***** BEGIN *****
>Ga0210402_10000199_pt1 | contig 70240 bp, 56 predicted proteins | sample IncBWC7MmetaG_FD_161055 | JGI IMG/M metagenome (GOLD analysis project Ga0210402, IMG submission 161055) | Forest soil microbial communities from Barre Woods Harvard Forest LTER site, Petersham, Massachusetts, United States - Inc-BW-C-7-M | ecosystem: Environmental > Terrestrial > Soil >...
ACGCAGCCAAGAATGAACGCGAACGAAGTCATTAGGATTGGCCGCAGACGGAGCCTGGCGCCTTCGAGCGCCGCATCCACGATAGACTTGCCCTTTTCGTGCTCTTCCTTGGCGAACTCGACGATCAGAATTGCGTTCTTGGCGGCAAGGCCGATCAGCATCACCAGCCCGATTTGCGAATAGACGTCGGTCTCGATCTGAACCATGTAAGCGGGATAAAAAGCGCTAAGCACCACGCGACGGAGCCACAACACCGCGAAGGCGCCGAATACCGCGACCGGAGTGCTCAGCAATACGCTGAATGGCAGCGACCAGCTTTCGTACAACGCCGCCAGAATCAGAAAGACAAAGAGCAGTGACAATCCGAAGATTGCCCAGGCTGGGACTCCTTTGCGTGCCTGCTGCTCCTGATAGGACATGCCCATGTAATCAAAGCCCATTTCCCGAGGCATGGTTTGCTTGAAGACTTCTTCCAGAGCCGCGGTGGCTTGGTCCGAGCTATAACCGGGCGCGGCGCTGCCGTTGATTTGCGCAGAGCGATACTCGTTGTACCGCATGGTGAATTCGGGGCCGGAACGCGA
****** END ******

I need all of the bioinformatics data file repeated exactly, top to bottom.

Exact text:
>Ga0210402_10000199_pt1 | contig 70240 bp, 56 predicted proteins | sample IncBWC7MmetaG_FD_161055 | JGI IMG/M metagenome (GOLD analysis project Ga0210402, IMG submission 161055) | Forest soil microbial communities from Barre Woods Harvard Forest LTER site, Petersham, Massachusetts, United States - Inc-BW-C-7-M | ecosystem: Environmental > Terrestrial > Soil >...
ACGCAGCCAAGAATGAACGCGAACGAAGTCATTAGGATTGGCCGCAGACGGAGCCTGGCGCCTTCGAGCGCCGCATCCACGATAGACTTGCCCTTTTCGTGCTCTTCCTTGGCGAACTCGACGATCAGAATTGCGTTCTTGGCGGCAAGGCCGATCAGCATCACCAGCCCGATTTGCGAATAGACGTCGGTCTCGATCTGAACCATGTAAGCGGGATAAAAAGCGCTAAGCACCACGCGACGGAGCCACAACACCGCGAAGGCGCCGAATACCGCGACCGGAGTGCTCAGCAATACGCTGAATGGCAGCGACCAGCTTTCGTACAACGCCGCCAGAATCAGAAAGACAAAGAGCAGTGACAATCCGAAGATTGCCCAGGCTGGGACTCCTTTGCGTGCCTGCTGCTCCTGATAGGACATGCCCATGTAATCAAAGCCCATTTCCCGAGGCATGGTTTGCTTGAAGACTTCTTCCAGAGCCGCGGTGGCTTGGTCCGAGCTATAACCGGGCGCGGCGCTGCCGTTGATTTGCGCAGAGCGATACTCGTTGTACCGCATGGTGAATTCGGGGCCGGAACGCGA